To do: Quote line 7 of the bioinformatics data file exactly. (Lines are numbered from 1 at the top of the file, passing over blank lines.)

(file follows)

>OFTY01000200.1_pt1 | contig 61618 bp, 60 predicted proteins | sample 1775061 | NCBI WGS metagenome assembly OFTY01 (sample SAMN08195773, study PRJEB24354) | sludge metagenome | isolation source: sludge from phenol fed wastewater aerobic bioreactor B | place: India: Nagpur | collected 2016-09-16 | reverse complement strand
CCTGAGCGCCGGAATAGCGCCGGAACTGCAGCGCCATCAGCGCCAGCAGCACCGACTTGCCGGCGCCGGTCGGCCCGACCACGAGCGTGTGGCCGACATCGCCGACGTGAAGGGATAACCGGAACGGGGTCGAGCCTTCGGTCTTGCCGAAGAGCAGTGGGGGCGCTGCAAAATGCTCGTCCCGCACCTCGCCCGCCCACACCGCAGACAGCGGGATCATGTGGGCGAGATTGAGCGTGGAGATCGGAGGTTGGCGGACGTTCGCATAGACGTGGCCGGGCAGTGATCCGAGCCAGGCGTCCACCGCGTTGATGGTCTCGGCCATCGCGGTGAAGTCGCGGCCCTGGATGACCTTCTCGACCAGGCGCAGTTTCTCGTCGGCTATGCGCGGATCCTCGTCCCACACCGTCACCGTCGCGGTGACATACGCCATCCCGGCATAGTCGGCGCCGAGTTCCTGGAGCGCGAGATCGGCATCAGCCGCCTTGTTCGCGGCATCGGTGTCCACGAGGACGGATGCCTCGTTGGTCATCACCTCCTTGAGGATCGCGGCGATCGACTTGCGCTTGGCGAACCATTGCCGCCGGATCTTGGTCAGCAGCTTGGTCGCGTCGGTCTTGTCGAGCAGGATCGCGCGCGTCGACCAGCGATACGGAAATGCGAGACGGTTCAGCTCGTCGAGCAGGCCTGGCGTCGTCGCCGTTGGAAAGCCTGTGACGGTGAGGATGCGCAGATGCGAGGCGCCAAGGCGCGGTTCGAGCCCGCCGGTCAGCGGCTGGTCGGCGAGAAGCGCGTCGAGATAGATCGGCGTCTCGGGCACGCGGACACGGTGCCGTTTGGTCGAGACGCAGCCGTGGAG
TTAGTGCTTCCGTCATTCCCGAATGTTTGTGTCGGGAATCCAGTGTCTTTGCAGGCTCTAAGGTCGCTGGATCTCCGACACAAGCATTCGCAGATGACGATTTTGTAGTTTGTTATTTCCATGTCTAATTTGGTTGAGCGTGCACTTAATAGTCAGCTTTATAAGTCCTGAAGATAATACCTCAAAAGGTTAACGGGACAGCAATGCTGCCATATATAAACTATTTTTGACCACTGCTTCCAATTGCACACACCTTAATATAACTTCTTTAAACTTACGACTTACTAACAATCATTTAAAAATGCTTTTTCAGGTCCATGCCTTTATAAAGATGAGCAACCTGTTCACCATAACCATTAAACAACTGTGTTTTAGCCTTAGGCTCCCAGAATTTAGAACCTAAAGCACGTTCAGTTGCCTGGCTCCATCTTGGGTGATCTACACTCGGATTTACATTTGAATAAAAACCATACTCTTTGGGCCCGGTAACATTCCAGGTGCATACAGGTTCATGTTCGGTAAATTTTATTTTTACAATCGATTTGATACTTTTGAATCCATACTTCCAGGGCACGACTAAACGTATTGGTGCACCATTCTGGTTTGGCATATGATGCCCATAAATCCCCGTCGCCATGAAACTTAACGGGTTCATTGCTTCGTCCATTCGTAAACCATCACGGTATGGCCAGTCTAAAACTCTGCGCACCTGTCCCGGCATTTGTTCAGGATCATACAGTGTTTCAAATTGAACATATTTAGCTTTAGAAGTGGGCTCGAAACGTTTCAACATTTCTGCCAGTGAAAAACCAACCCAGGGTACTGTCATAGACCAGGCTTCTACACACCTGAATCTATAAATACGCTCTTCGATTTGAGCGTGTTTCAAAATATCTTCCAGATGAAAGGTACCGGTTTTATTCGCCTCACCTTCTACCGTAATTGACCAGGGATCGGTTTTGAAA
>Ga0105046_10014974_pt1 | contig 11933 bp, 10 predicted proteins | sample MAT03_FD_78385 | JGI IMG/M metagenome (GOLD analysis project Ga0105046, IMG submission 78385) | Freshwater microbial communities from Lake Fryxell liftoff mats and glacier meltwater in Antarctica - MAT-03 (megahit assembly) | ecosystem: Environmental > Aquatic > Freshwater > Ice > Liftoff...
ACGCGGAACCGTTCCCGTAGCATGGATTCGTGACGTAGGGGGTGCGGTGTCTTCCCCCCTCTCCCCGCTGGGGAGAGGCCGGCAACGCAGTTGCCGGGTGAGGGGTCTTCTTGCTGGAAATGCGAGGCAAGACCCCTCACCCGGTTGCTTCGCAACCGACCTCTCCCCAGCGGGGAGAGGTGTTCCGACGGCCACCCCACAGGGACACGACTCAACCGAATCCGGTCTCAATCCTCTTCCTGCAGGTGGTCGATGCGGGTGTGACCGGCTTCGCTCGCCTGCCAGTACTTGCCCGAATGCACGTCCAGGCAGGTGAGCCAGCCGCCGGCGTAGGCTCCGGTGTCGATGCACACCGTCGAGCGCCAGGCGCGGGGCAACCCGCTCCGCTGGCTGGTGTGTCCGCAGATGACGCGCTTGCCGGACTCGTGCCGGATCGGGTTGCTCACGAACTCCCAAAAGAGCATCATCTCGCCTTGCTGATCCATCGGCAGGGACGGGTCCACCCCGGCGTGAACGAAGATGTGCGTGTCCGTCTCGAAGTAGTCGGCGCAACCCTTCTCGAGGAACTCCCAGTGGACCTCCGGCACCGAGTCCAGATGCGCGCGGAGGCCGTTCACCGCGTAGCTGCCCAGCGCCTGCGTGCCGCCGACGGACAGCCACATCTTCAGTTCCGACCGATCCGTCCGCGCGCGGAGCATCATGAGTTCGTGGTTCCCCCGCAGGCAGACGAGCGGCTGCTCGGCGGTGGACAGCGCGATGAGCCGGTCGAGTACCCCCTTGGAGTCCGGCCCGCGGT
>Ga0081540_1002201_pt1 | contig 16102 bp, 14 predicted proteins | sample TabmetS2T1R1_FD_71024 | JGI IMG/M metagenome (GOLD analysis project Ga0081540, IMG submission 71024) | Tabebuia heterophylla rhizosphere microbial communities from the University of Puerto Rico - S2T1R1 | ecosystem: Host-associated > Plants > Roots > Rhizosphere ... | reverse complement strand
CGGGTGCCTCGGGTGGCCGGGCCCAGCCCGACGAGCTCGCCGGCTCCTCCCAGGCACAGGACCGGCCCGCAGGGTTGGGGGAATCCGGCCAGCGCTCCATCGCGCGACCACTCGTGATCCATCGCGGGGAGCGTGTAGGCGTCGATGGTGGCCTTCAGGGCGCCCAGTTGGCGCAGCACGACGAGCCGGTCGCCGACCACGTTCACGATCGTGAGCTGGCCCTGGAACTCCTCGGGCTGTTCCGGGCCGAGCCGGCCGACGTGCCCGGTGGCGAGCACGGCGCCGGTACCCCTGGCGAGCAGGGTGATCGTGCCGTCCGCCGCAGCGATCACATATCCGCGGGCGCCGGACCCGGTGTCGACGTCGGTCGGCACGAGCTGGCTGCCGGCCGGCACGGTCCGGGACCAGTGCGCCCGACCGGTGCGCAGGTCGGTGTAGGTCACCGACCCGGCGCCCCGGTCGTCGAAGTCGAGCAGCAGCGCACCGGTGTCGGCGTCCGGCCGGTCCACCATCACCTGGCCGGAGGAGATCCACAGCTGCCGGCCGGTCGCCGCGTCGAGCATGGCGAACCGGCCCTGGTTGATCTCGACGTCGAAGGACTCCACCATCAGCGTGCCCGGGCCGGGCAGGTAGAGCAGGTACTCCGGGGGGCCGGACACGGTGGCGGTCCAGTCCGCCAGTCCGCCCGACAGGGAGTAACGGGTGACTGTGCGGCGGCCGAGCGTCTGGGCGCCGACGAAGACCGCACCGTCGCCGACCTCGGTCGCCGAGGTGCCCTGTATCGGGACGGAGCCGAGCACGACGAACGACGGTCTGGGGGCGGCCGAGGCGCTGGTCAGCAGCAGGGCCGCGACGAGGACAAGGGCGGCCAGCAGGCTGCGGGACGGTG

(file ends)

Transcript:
CGGGTGCCTCGGGTGGCCGGGCCCAGCCCGACGAGCTCGCCGGCTCCTCCCAGGCACAGGACCGGCCCGCAGGGTTGGGGGAATCCGGCCAGCGCTCCATCGCGCGACCACTCGTGATCCATCGCGGGGAGCGTGTAGGCGTCGATGGTGGCCTTCAGGGCGCCCAGTTGGCGCAGCACGACGAGCCGGTCGCCGACCACGTTCACGATCGTGAGCTGGCCCTGGAACTCCTCGGGCTGTTCCGGGCCGAGCCGGCCGACGTGCCCGGTGGCGAGCACGGCGCCGGTACCCCTGGCGAGCAGGGTGATCGTGCCGTCCGCCGCAGCGATCACATATCCGCGGGCGCCGGACCCGGTGTCGACGTCGGTCGGCACGAGCTGGCTGCCGGCCGGCACGGTCCGGGACCAGTGCGCCCGACCGGTGCGCAGGTCGGTGTAGGTCACCGACCCGGCGCCCCGGTCGTCGAAGTCGAGCAGCAGCGCACCGGTGTCGGCGTCCGGCCGGTCCACCATCACCTGGCCGGAGGAGATCCACAGCTGCCGGCCGGTCGCCGCGTCGAGCATGGCGAACCGGCCCTGGTTGATCTCGACGTCGAAGGACTCCACCATCAGCGTGCCCGGGCCGGGCAGGTAGAGCAGGTACTCCGGGGGGCCGGACACGGTGGCGGTCCAGTCCGCCAGTCCGCCCGACAGGGAGTAACGGGTGACTGTGCGGCGGCCGAGCGTCTGGGCGCCGACGAAGACCGCACCGTCGCCGACCTCGGTCGCCGAGGTGCCCTGTATCGGGACGGAGCCGAGCACGACGAACGACGGTCTGGGGGCGGCCGAGGCGCTGGTCAGCAGCAGGGCCGCGACGAGGACAAGGGCGGCCAGCAGGCTGCGGGACGGTG